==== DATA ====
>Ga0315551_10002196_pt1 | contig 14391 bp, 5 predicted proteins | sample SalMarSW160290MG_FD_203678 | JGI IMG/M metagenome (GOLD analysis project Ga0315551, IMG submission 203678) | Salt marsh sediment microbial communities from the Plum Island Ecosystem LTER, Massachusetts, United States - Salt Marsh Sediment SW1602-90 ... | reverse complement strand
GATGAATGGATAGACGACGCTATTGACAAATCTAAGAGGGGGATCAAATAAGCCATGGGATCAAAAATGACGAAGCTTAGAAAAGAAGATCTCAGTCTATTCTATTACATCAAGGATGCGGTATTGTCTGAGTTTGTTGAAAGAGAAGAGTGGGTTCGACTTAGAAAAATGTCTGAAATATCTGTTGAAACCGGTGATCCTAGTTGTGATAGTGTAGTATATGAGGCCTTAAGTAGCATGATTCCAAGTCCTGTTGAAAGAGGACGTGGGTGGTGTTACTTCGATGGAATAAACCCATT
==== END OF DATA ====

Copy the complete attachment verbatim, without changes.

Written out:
>Ga0315551_10002196_pt1 | contig 14391 bp, 5 predicted proteins | sample SalMarSW160290MG_FD_203678 | JGI IMG/M metagenome (GOLD analysis project Ga0315551, IMG submission 203678) | Salt marsh sediment microbial communities from the Plum Island Ecosystem LTER, Massachusetts, United States - Salt Marsh Sediment SW1602-90 ... | reverse complement strand
GATGAATGGATAGACGACGCTATTGACAAATCTAAGAGGGGGATCAAATAAGCCATGGGATCAAAAATGACGAAGCTTAGAAAAGAAGATCTCAGTCTATTCTATTACATCAAGGATGCGGTATTGTCTGAGTTTGTTGAAAGAGAAGAGTGGGTTCGACTTAGAAAAATGTCTGAAATATCTGTTGAAACCGGTGATCCTAGTTGTGATAGTGTAGTATATGAGGCCTTAAGTAGCATGATTCCAAGTCCTGTTGAAAGAGGACGTGGGTGGTGTTACTTCGATGGAATAAACCCATT